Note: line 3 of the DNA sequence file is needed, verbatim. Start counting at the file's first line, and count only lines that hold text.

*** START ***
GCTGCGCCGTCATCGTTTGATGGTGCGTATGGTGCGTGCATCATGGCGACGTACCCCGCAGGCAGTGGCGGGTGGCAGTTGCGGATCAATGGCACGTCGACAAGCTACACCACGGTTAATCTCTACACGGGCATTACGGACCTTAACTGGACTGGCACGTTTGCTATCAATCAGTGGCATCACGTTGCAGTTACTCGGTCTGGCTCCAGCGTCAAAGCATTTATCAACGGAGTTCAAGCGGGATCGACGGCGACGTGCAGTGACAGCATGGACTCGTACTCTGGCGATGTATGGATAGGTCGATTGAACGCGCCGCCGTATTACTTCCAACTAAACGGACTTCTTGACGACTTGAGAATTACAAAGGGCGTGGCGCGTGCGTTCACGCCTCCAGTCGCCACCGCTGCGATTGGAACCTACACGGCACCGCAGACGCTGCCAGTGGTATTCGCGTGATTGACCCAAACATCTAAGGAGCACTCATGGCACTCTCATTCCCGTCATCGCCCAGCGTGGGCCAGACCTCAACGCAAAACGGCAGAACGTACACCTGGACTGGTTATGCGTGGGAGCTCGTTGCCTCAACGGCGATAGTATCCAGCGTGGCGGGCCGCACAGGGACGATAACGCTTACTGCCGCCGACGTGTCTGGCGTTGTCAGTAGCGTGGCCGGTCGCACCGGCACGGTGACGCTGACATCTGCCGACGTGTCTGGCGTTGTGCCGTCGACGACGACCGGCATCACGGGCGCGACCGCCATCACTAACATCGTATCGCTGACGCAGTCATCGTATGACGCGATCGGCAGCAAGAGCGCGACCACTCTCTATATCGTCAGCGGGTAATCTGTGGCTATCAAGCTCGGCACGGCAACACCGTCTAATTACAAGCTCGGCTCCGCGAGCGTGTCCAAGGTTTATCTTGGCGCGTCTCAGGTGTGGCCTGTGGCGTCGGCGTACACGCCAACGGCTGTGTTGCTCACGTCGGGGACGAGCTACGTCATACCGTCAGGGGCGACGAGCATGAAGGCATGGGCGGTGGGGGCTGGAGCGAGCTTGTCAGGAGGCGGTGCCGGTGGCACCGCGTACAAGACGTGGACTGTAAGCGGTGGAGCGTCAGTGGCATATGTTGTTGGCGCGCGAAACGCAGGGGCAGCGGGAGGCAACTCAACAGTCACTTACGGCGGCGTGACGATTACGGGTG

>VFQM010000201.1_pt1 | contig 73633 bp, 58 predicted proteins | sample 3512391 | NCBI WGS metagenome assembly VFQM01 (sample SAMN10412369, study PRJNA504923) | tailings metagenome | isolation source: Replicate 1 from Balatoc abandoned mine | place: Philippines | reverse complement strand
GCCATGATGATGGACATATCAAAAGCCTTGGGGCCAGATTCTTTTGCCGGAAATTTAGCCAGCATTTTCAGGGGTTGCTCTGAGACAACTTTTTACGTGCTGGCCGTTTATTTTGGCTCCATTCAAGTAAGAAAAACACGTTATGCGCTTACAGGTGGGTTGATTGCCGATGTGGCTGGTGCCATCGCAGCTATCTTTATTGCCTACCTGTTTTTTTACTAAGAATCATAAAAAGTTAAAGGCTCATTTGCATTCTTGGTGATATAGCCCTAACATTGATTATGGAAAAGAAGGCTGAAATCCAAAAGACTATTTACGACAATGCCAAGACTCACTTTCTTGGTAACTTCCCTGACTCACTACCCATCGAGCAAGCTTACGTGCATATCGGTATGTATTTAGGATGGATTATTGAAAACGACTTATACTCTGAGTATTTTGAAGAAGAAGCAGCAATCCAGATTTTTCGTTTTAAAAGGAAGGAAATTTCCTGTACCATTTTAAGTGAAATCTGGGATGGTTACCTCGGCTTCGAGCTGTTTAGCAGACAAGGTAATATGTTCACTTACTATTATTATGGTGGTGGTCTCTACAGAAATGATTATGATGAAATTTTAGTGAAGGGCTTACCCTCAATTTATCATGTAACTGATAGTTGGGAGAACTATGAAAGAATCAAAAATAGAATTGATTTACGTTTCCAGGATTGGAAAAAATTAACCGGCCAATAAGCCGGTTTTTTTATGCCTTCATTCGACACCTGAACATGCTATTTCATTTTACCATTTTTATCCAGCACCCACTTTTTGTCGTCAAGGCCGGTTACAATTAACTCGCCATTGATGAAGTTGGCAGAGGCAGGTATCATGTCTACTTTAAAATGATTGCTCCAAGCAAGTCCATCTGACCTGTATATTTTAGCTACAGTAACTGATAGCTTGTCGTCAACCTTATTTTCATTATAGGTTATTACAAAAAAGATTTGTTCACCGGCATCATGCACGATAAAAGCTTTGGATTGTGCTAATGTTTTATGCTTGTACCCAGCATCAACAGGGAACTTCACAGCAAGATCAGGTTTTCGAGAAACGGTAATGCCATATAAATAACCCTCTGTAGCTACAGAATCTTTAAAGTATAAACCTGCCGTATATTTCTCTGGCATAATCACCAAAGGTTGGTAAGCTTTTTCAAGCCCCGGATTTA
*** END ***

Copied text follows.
GCCATGATGATGGACATATCAAAAGCCTTGGGGCCAGATTCTTTTGCCGGAAATTTAGCCAGCATTTTCAGGGGTTGCTCTGAGACAACTTTTTACGTGCTGGCCGTTTATTTTGGCTCCATTCAAGTAAGAAAAACACGTTATGCGCTTACAGGTGGGTTGATTGCCGATGTGGCTGGTGCCATCGCAGCTATCTTTATTGCCTACCTGTTTTTTTACTAAGAATCATAAAAAGTTAAAGGCTCATTTGCATTCTTGGTGATATAGCCCTAACATTGATTATGGAAAAGAAGGCTGAAATCCAAAAGACTATTTACGACAATGCCAAGACTCACTTTCTTGGTAACTTCCCTGACTCACTACCCATCGAGCAAGCTTACGTGCATATCGGTATGTATTTAGGATGGATTATTGAAAACGACTTATACTCTGAGTATTTTGAAGAAGAAGCAGCAATCCAGATTTTTCGTTTTAAAAGGAAGGAAATTTCCTGTACCATTTTAAGTGAAATCTGGGATGGTTACCTCGGCTTCGAGCTGTTTAGCAGACAAGGTAATATGTTCACTTACTATTATTATGGTGGTGGTCTCTACAGAAATGATTATGATGAAATTTTAGTGAAGGGCTTACCCTCAATTTATCATGTAACTGATAGTTGGGAGAACTATGAAAGAATCAAAAATAGAATTGATTTACGTTTCCAGGATTGGAAAAAATTAACCGGCCAATAAGCCGGTTTTTTTATGCCTTCATTCGACACCTGAACATGCTATTTCATTTTACCATTTTTATCCAGCACCCACTTTTTGTCGTCAAGGCCGGTTACAATTAACTCGCCATTGATGAAGTTGGCAGAGGCAGGTATCATGTCTACTTTAAAATGATTGCTCCAAGCAAGTCCATCTGACCTGTATATTTTAGCTACAGTAACTGATAGCTTGTCGTCAACCTTATTTTCATTATAGGTTATTACAAAAAAGATTTGTTCACCGGCATCATGCACGATAAAAGCTTTGGATTGTGCTAATGTTTTATGCTTGTACCCAGCATCAACAGGGAACTTCACAGCAAGATCAGGTTTTCGAGAAACGGTAATGCCATATAAATAACCCTCTGTAGCTACAGAATCTTTAAAGTATAAACCTGCCGTATATTTCTCTGGCATAATCACCAAAGGTTGGTAAGCTTTTTCAAGCCCCGGATTTA